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This body of work is neither a chronicle of my eating disorder, nor a record of my recovery. The oil paintings and graphite drawings that make up this exhibition, seek to explore my difficult, complicated, and often self-contradictory relationship with food, and how it affects my relationships with my friends and with myself.
I am particularly interested in eating rituals. These are the sets of cultural prescriptions for the ways in which food and the process of eating can define a social interaction. Ice cream picnics, brunch dates, and Instagram snapshots all lie at the heart of my culture's social expectations, uncomfortably alongside notions of body positivity, and a twisting, hypocritical rhetoric of what the female body is allowed to look like and do in public.
Eating rituals have always been a challenge for me to navigate. When I was a patient at an eating disorder clinic, they were my most loathsome chore. In contrast, I look back on meals with dear ones as some of my happiest memories. Social eating is always tinged with anxiety for me, but now it is almost always the high point of my day. In my art, I seek to explore the many different rituals I perform that remove food from the category of survival necessity, and enter it into the realm of spiritual experience. Food is a symbol; it binds societies together, and links humans both with animals and the divine. In my work I employ the mechanisms of food symbolism to engage in dialog with art history, and with contemporary ideas about the female body and disordered eating.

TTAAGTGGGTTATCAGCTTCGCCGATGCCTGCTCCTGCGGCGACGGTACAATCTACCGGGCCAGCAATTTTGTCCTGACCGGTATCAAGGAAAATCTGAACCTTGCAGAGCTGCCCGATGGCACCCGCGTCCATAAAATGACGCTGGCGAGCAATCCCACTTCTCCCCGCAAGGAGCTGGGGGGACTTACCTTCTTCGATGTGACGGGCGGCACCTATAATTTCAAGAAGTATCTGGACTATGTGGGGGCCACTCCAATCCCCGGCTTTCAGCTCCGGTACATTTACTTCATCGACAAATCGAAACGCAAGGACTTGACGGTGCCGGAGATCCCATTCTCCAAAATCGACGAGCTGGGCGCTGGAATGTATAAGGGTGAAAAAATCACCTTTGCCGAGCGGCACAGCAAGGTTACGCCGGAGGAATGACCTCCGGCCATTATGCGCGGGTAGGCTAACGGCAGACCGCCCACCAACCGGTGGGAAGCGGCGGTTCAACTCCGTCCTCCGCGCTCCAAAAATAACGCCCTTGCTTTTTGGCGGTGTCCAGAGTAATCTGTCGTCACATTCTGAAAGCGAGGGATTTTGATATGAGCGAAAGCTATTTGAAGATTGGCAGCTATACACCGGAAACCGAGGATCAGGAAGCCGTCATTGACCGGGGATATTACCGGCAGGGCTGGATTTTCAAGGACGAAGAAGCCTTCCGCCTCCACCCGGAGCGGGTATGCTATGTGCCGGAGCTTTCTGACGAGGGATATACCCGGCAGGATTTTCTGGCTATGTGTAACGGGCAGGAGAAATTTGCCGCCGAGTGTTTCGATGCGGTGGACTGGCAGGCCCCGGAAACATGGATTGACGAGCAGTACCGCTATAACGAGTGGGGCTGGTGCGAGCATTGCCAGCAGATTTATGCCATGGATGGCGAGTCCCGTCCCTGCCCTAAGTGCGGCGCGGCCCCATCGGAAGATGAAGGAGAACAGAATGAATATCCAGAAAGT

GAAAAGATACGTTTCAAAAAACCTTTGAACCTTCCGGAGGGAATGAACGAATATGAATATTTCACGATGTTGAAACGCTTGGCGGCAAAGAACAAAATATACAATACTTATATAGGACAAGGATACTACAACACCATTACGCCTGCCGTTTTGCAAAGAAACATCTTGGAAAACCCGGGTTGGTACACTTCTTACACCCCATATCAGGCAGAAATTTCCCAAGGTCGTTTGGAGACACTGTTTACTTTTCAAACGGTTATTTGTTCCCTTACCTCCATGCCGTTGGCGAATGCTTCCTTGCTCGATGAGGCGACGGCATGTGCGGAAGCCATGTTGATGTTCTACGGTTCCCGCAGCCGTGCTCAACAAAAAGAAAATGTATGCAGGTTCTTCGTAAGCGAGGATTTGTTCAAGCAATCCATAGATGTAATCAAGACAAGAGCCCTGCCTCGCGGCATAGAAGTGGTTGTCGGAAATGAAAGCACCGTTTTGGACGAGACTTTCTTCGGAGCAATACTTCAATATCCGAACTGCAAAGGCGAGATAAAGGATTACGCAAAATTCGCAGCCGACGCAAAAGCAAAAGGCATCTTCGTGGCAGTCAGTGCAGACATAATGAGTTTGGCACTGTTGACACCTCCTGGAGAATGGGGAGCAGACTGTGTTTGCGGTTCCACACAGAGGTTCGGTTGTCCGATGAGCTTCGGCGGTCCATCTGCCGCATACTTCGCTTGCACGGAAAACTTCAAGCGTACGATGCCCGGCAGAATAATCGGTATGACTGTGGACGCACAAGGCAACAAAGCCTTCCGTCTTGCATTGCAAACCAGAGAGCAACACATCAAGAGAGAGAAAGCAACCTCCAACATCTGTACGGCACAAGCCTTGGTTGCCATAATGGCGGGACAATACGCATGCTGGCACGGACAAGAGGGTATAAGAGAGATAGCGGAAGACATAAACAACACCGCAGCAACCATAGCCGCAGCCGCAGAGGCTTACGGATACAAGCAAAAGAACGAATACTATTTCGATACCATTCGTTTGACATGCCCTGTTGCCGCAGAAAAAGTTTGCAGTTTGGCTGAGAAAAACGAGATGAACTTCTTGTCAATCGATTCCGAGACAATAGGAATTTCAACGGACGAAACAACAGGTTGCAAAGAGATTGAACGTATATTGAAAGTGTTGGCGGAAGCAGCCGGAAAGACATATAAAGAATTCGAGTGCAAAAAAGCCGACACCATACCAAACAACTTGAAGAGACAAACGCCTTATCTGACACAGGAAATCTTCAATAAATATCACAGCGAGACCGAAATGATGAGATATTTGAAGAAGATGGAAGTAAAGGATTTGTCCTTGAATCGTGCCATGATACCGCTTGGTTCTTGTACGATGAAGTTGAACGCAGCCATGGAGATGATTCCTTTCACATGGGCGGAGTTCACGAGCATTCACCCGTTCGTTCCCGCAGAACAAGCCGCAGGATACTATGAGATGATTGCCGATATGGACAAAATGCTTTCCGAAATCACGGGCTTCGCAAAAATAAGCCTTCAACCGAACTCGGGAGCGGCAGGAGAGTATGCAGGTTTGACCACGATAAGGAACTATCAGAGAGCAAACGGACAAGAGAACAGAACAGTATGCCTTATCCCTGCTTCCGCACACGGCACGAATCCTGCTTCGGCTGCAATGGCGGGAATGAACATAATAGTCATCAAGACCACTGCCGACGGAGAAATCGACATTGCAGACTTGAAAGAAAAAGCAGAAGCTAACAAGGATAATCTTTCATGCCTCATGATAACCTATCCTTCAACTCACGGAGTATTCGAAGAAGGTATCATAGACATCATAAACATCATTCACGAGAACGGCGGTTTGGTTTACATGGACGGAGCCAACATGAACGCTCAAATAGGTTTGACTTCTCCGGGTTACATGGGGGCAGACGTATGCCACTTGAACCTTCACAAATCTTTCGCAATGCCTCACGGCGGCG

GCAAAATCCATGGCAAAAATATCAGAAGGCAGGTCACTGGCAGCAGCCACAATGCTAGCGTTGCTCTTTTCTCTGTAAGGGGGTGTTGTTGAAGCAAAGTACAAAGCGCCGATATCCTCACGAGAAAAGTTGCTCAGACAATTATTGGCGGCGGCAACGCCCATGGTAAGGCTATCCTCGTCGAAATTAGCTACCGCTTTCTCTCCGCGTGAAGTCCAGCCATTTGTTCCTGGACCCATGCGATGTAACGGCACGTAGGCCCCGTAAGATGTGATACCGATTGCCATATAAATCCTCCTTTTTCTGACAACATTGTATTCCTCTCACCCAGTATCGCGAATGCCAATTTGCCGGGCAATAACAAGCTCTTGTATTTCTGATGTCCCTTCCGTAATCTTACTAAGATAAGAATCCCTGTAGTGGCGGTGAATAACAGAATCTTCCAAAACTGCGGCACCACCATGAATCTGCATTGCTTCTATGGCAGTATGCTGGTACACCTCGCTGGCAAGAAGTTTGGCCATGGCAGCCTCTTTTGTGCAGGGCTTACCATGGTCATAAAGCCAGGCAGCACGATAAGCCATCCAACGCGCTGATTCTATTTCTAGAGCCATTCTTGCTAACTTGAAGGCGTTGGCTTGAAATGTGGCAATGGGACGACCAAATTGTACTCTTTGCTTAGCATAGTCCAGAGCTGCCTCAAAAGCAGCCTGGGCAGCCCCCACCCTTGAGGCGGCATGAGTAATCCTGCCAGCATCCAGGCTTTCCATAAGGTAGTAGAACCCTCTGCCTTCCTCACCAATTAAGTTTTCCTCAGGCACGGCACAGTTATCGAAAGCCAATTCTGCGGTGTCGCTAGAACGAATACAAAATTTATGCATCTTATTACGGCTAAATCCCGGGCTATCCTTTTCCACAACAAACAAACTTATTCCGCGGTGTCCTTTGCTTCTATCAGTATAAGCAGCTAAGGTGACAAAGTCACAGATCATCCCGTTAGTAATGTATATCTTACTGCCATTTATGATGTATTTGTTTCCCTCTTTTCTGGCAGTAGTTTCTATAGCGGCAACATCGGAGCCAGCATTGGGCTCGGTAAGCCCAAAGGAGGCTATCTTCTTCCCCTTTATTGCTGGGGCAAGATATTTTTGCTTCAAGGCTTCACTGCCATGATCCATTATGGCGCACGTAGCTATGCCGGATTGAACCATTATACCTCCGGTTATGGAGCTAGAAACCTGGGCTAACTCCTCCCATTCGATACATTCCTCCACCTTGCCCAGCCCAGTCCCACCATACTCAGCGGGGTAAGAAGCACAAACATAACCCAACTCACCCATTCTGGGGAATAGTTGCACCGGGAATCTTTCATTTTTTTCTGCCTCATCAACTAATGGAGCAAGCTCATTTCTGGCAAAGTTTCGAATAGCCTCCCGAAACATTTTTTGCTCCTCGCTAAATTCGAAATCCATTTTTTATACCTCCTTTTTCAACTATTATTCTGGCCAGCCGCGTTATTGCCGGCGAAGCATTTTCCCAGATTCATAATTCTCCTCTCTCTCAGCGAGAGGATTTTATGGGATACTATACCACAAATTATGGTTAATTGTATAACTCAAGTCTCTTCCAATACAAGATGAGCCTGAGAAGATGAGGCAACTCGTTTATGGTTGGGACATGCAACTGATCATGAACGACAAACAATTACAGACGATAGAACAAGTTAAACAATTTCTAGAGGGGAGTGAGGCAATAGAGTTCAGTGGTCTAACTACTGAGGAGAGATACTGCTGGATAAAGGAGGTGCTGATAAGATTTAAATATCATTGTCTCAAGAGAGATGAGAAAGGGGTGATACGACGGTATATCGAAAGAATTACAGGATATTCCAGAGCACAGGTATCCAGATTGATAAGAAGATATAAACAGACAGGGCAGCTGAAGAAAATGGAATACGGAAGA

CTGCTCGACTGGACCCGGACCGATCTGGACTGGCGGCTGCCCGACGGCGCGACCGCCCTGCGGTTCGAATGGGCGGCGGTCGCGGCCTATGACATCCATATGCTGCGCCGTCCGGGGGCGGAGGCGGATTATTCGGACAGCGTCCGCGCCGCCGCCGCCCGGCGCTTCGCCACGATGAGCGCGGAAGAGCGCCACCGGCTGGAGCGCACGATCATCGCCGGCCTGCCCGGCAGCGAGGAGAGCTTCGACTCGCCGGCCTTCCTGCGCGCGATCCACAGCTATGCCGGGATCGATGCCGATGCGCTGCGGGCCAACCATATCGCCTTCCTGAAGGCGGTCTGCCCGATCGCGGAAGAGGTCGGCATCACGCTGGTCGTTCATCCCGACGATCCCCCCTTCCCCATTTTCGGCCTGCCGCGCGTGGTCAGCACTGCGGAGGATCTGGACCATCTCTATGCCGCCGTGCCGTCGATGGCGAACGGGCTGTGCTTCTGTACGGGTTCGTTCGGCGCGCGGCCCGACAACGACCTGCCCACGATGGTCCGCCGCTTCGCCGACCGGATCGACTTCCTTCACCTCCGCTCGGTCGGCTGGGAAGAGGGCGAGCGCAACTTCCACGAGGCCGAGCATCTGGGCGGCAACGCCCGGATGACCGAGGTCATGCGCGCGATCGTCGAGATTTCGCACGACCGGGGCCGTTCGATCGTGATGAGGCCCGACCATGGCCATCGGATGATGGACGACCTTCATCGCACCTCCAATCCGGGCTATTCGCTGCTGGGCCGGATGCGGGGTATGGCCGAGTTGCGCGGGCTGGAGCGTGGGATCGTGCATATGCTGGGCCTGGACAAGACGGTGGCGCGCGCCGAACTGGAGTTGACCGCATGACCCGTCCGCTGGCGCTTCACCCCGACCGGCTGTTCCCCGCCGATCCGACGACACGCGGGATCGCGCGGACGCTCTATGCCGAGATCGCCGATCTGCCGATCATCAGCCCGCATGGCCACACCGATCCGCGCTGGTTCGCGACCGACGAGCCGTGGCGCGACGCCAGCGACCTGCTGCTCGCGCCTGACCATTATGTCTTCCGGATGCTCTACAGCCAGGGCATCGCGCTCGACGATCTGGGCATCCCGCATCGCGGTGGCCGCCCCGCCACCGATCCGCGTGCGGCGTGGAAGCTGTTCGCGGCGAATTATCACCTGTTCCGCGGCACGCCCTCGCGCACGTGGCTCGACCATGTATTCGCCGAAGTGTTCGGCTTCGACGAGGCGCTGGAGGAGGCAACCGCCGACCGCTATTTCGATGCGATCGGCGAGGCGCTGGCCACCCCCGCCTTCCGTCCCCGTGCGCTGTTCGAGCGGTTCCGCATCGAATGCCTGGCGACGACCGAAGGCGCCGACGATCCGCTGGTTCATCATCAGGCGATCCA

Consumption is not just about the physical act. Even before the rise of social media, we were encouraged to consume each other's lives, and symbolically, each other's bodies. The academic traditions of painting female nudes and memento mori still lifes are each testament to that. I borrow motifs, imagery and (to an extent) technique from the history of academic European painting in order to lend an air of authority to my works that are often frivolous in subject matter. I depict my interactions with food and relationships with my peers in a way in which their seriousness and significance cannot be contested. In rendering these images realistically, even photo-realistically at times, I am laying bare my obsessive personality (that which has always been susceptible to control issues such as eating disorder), channeling it into something creative instead of destructive, and encouraging the viewer to think more deeply about their own visual and gastronomical consumption.
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Abzug, Aurora Blake-Jennings, "Consumption" (2019). Senior Projects Spring 2019. 266.
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